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Diagnostics Technology and innovation, Microbiology and immunology, Clinical care, Genetics and epigenetics, Omics

Diagnosis Ex Machina

At a Glance

  • Infectious diseases are one of the world’s biggest killers, but doctors still lack rapid, conclusive ways of identifying pathogens 
  • Current methods may be time- consuming, inconclusive, have limited scope, or require equipment and skills not available in all settings 
  • A new type of software, Taxonomer, may be able to speed up clinical diagnostics by examining pathogens’ genetic material 
  • Unbiased pathogen detection combined with fast, accurate, and easy-to-use data analysis will, in the future, provide rapid answers to the question, “What’s wrong with my patient?” 

When faced with an unidentified infection, doctors typically pursue two approaches – they apply treatment (for instance, a broad- spectrum antibiotic) based on the suspected cause of disease, or they can proceed with diagnostic testing to determine the cause of the infection, and therefore the best treatment. Both approaches have limitations. The former might result in inadequate treatment and risks prescribing antibiotics where none are needed. The latter is often time-consuming, delaying the patient’s treatment, and may provide inconclusive results, hampering decisive action. This lack of good options becomes even more unconscionable when one considers the high morbidity and mortality from infectious diseases, especially in the elderly, young children, the seriously ill, and in resource-limited settings. My colleagues and I felt it was clear that a better solution was needed – so to tackle the problem, we developed methods that use next- generation DNA sequencing for the rapid, unbiased detection of all known pathogens. These efforts led to the development of Taxonomer (1,2), an ultra-fast NGS data analysis software package that can identify pathogens from millions of DNA sequences within minutes.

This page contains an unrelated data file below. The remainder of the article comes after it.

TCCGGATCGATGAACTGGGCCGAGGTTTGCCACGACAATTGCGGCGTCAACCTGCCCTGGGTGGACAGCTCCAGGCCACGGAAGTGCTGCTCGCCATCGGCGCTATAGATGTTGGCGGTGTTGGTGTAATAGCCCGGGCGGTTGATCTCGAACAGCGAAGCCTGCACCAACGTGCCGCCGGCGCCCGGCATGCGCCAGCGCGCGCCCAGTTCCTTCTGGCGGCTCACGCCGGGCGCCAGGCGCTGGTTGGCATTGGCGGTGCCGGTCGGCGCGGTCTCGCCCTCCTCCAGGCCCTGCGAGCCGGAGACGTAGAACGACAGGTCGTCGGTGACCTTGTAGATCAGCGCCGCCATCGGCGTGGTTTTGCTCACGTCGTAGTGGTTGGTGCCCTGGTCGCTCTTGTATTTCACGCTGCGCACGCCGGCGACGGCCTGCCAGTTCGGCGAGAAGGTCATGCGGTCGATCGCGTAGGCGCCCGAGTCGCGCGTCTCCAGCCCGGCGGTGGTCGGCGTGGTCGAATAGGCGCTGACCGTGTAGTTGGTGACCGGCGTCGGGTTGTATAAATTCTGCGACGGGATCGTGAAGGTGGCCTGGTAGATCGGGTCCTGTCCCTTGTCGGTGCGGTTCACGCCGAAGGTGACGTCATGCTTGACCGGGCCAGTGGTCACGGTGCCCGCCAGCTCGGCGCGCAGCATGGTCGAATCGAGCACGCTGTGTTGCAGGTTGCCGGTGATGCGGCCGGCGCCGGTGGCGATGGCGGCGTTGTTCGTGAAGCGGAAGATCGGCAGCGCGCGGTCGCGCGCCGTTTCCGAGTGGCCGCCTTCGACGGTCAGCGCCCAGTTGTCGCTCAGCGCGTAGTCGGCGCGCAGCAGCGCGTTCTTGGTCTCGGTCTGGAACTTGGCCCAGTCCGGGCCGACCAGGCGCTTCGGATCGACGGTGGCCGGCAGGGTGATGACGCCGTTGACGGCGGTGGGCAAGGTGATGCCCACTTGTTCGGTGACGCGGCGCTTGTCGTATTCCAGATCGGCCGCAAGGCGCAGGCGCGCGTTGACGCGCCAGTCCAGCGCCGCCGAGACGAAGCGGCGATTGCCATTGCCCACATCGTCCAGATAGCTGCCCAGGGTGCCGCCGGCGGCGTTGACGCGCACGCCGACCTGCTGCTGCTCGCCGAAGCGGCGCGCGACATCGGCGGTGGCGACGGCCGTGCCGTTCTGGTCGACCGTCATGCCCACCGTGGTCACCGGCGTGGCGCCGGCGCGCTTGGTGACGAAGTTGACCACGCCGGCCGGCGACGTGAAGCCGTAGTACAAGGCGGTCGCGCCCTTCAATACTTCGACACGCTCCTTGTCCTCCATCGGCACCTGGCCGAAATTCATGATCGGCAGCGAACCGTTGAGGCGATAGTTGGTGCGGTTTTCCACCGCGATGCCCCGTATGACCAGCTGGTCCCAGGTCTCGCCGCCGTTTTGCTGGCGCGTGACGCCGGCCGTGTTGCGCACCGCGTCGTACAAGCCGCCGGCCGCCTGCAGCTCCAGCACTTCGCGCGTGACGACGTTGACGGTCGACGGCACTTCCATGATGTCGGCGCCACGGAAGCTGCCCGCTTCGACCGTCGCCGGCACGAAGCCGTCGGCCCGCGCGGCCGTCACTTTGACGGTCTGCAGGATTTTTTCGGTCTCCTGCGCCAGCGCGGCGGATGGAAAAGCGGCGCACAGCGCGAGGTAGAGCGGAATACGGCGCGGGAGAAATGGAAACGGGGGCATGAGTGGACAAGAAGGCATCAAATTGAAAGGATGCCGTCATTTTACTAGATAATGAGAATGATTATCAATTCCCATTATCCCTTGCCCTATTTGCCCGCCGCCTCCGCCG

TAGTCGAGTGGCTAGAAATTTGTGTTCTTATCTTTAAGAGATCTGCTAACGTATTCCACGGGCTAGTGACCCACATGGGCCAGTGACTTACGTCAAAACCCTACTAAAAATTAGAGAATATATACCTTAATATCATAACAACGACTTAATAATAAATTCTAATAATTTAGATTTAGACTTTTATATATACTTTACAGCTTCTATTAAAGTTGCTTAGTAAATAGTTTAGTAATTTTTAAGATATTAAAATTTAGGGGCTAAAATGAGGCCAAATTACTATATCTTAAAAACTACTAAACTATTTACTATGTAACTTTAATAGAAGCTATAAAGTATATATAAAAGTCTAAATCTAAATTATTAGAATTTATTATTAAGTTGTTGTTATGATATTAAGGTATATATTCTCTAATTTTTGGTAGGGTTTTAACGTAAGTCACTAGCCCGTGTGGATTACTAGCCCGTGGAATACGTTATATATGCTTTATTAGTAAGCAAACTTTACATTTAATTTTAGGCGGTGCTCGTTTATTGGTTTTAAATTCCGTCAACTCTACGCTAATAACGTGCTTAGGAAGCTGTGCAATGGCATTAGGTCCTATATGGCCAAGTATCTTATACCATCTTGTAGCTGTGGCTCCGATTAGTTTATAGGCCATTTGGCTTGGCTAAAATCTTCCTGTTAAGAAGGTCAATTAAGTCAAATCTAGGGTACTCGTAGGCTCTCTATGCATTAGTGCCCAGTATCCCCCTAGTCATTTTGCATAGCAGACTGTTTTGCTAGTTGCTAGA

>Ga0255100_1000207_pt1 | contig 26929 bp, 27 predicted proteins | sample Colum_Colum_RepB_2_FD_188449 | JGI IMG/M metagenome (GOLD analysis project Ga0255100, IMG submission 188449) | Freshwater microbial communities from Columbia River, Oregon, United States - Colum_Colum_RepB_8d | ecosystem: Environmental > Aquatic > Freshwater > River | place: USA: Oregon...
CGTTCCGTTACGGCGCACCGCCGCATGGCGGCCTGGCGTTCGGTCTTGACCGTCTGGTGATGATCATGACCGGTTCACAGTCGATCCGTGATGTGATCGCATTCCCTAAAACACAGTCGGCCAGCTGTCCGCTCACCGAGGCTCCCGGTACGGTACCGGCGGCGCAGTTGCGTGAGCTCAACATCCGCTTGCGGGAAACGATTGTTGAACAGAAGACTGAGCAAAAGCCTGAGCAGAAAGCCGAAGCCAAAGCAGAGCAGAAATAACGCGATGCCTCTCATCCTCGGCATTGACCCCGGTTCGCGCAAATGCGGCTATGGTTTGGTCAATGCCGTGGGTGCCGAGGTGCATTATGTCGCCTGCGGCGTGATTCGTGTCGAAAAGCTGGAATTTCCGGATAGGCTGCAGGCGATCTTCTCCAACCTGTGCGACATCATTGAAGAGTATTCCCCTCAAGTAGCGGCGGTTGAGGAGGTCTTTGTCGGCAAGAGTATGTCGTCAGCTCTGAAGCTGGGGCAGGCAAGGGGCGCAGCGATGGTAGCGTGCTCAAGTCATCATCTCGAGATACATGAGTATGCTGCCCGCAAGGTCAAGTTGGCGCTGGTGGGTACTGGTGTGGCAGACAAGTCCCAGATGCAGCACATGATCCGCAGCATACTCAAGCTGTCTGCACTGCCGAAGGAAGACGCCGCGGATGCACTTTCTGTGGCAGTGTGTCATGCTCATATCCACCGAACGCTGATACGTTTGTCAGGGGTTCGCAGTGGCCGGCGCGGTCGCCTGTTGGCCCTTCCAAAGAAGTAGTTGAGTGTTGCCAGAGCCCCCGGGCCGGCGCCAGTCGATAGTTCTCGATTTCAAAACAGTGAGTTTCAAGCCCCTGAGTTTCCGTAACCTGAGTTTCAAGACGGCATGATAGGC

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About the Author

Robert Schlaberg

Robert Schlaberg is Medical Director of the Microbial Amplified Detection, Virology and Fecal Chemistry Laboratories and Assistant Medical Director of the Virology and Molecular Infectious Disease Laboratories at ARUP Laboratories, Salt Lake City, USA. He is also an Assistant Professor of Pathology at the University of Utah School of Medicine and a co-founder of IDbyDNA Inc.

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